There was a time when Matt Carle was the kind of defenceman who could command a big, multiyear contract in free agency. This summer, though, the 31-year-old was perhaps fortunate to get a cheap, one-year contract from the Nashville Predators.
It’s a deal that could be a much-needed life preserver for his NHL career. Alternately, it could be his final contract at hockey’s highest level.
The path that Carle took to reach this point in his career is instructive, both from the perspective of what he might do for the Predators and also because his development, emergence and decline are not unique to him.
Carle was originally selected in the second round by the San Jose Sharks in 2003, a year famous as one of the richest drafts in NHL history. He would spend the next three seasons with the University of Denver. When he finally turned pro at the end of the 2005-06 season, he was overripe, having dominated college hockey to such a degree that the NCAA gave him the Hobey Baker Award as the best player at that level.
Carle rewarded San Jose as a player capable of making an impact immediately. He scored 11 goals and 42 points as a rookie, numbers that still stand out as career highs. His scoring and ice time fell off the next season, and that summer the Sharks traded him to the Tampa Bay Lighting as part of a deal that landed brilliant offensive defenceman Dan Boyle.
Carle didn’t stay long in Tampa Bay; the Bolts flipped him just months later to the Philadelphia Flyers for a package of players centered on talented but undisciplined winger Steve Downie.
For the rest of that year, and the three that followed, Carle would be an excellent player for the Flyers. He averaged more than 21 minutes per game every year and scored 35-plus points in all three full seasons he played in Philly. He averaged just under 26 minutes per game in Philadelphia’s 2010 playoff run and recorded 13 points over 23 playoff contests that year.
Carle certainly was a beneficiary of playing with Chris Pronger, but it’s worth noting two things. The first is that Pronger’s own numbers improved when he was out with Carle rather than other partners, and the second is that Carle himself fared well in tough minutes with players such as Braydon Coburn, Andrej Meszaros and Marc-Andre Bourdon.
When Carle hit free agency in the summer of 2012, he was highly sought after, and why not? He was 27 years old (about to turn 28) and a true two-way defenceman, capable of both putting up points and shutting down good opponents in tough situations. So the Lightning brought him back, signing their one-time defenceman to a six-year deal with an annual cap hit of $5.5 million.
The decline started almost immediately. Carle averaged 23:45 per game that first year with the Lightning and narrowly underperformed the team average in terms of shot metrics. The next year, the Lightning improved but Carle was worse; his offence had started to slide, and the opposition was badly outshooting Tampa Bay when he was on the ice.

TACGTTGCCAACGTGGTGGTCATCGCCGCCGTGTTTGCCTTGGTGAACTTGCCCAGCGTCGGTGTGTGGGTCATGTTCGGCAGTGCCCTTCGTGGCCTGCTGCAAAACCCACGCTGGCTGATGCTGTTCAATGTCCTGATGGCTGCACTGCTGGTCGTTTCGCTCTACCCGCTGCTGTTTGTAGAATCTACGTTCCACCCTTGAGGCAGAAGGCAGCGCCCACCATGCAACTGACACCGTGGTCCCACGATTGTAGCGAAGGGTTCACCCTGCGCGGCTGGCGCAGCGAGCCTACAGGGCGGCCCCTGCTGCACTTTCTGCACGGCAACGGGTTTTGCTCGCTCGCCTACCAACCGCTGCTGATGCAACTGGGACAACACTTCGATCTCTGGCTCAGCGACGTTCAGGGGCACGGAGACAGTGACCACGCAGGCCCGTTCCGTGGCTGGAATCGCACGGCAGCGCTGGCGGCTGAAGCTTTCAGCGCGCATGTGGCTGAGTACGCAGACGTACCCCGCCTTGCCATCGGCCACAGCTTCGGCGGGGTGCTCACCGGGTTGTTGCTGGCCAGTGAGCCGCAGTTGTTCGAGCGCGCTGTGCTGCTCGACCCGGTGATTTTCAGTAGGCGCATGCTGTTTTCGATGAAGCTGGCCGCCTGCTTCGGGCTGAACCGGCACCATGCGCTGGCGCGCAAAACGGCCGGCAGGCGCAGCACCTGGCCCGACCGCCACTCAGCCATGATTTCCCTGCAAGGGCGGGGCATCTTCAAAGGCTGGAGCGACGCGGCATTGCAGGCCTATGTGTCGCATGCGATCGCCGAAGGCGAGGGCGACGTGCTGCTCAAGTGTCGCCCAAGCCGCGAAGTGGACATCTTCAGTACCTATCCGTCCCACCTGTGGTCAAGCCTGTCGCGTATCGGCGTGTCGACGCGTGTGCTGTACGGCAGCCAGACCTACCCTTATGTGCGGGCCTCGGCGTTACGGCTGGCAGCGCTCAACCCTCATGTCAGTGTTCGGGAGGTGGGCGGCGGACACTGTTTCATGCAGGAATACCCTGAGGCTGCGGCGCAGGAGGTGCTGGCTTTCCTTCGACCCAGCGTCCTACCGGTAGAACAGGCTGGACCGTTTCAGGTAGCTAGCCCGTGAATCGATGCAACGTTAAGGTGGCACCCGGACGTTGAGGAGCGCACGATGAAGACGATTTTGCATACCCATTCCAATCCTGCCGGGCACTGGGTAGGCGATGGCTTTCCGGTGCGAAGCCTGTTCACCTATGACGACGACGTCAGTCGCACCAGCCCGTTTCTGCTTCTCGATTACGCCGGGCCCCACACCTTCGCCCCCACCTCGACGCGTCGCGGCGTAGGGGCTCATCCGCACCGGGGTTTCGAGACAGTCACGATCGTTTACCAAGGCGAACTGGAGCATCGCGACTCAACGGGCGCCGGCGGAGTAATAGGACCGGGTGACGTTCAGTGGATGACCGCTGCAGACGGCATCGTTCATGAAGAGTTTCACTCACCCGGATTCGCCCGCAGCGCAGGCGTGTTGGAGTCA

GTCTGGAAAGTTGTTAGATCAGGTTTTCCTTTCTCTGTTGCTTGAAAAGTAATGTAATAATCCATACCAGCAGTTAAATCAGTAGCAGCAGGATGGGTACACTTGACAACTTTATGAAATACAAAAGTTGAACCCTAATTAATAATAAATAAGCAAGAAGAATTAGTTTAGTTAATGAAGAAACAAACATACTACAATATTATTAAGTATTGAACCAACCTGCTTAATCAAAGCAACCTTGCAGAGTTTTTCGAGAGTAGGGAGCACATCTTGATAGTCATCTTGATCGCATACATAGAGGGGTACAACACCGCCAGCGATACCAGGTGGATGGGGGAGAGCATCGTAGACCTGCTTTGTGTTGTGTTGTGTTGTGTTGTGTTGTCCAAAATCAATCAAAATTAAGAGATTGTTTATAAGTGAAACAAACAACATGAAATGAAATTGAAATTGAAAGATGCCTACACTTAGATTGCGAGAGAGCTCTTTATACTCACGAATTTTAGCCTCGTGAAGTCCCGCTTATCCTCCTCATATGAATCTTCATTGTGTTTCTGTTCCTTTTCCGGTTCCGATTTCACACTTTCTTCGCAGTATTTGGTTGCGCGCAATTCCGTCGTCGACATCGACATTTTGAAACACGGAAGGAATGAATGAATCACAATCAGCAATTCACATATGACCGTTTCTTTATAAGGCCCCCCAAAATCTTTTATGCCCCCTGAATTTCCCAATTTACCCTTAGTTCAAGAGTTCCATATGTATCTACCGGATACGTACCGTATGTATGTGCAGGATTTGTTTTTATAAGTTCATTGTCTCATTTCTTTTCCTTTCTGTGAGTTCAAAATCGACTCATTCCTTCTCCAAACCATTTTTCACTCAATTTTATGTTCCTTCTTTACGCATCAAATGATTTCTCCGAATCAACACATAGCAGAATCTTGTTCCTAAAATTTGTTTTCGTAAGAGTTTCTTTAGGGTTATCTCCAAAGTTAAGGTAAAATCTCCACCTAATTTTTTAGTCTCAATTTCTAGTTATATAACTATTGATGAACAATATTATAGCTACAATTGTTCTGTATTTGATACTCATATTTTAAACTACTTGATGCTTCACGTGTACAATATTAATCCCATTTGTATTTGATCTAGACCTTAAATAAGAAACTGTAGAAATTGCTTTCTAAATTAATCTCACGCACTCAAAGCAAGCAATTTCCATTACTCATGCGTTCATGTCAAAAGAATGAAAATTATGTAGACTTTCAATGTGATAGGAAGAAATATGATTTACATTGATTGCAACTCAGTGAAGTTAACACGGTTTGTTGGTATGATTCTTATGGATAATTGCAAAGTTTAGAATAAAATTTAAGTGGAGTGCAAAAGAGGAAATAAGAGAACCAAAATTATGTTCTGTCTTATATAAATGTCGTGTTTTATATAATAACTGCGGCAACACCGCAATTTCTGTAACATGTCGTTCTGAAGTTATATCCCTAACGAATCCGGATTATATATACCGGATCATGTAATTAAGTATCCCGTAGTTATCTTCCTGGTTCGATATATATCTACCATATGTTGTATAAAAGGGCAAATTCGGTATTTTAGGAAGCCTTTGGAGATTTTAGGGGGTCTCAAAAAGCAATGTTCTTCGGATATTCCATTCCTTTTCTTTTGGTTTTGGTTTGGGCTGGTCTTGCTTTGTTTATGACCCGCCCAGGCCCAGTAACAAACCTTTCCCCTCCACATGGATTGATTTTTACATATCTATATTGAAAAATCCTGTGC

In his third year with the team, the Lightning made it to the Stanley Cup Final. Carle averaged just 16:30 per game during that run, falling to fifth on the team’s postseason defensive depth chart. In the fourth year, with the shot metrics taking a brutal turn, Tampa Bay bought him out of the remainder of that six-year contract.
That takes us to the present. Had Carle retired this summer, he’d have enjoyed an impressive NHL career, spanning more than a decade and a combined 851 regular-season and playoff games. Now, though, he has a chance to prolong that career under the same coach who used him so effectively in Philadelphia.
Carle told Brooks Bratten of the Predators’ official website that the chance to play for Nashville coach Peter Laviolette was an important factor in accepting the Preds’ contract offer.
“There’s a lot of familiarity there; he knows my game and I know what to expect from him as a coach,” Carle said. “He and I had a really good conversation before I made the decision to come there, and that made the decision much easier for me, knowing what my role would be and knowing what to expect going forward.”
It’s far too much to expect that Carle will revert to being the player he was under Laviolette a half-decade ago. In fact, the smart money is likely on a continuation of the trend that's developed the last few years, the years that saw Carle deteriorate from first-pairing defenceman to buyout candidate.
However, that’s not necessarily the way the story goes from here. Carle’s certainly on the back nine of his career, but he isn’t ancient; he’ll turn 32 in September. We’ve seen players rebound and extend their careers at that juncture. One good recent example is Nick Schultz, who turned a one-year lifeline with the Flyers into a multiyear extension at exactly that age.
Carle will play a defined role on a strong team under a coach who knows and values him. It’s hard to imagine a much better situation for him to prove he still has what it takes to play in the NHL.
Jonathan Willis covers the NHL for Bleacher Report. Follow him on Twitter for more of his work.